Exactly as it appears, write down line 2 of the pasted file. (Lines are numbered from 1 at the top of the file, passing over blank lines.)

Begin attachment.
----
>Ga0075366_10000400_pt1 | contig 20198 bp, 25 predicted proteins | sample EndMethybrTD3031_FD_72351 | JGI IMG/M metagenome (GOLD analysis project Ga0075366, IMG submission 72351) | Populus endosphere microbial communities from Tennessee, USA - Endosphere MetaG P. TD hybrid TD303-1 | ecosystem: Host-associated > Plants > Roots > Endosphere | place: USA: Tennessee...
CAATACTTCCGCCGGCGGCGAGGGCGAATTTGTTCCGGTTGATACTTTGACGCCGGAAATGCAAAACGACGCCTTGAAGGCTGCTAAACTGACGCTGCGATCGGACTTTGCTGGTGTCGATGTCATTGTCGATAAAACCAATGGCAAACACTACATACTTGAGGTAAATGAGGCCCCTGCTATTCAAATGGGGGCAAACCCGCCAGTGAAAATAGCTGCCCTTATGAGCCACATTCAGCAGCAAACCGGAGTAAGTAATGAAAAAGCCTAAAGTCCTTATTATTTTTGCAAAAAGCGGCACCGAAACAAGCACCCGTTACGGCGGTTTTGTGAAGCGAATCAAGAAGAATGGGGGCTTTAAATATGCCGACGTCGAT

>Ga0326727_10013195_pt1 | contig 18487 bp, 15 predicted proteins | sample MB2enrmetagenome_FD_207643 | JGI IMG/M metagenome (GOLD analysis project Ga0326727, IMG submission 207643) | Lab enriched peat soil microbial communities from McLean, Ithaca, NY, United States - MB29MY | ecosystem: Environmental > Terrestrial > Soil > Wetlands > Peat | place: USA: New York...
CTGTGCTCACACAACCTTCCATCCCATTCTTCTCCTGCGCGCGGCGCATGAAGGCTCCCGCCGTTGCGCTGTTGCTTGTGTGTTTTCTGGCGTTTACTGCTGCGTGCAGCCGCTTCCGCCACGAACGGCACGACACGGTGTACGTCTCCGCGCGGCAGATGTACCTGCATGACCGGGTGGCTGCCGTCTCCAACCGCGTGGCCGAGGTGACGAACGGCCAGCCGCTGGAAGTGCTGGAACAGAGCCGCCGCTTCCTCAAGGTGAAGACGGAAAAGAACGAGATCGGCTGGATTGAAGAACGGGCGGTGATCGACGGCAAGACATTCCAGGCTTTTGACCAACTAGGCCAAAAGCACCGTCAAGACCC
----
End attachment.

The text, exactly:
CAATACTTCCGCCGGCGGCGAGGGCGAATTTGTTCCGGTTGATACTTTGACGCCGGAAATGCAAAACGACGCCTTGAAGGCTGCTAAACTGACGCTGCGATCGGACTTTGCTGGTGTCGATGTCATTGTCGATAAAACCAATGGCAAACACTACATACTTGAGGTAAATGAGGCCCCTGCTATTCAAATGGGGGCAAACCCGCCAGTGAAAATAGCTGCCCTTATGAGCCACATTCAGCAGCAAACCGGAGTAAGTAATGAAAAAGCCTAAAGTCCTTATTATTTTTGCAAAAAGCGGCACCGAAACAAGCACCCGTTACGGCGGTTTTGTGAAGCGAATCAAGAAGAATGGGGGCTTTAAATATGCCGACGTCGAT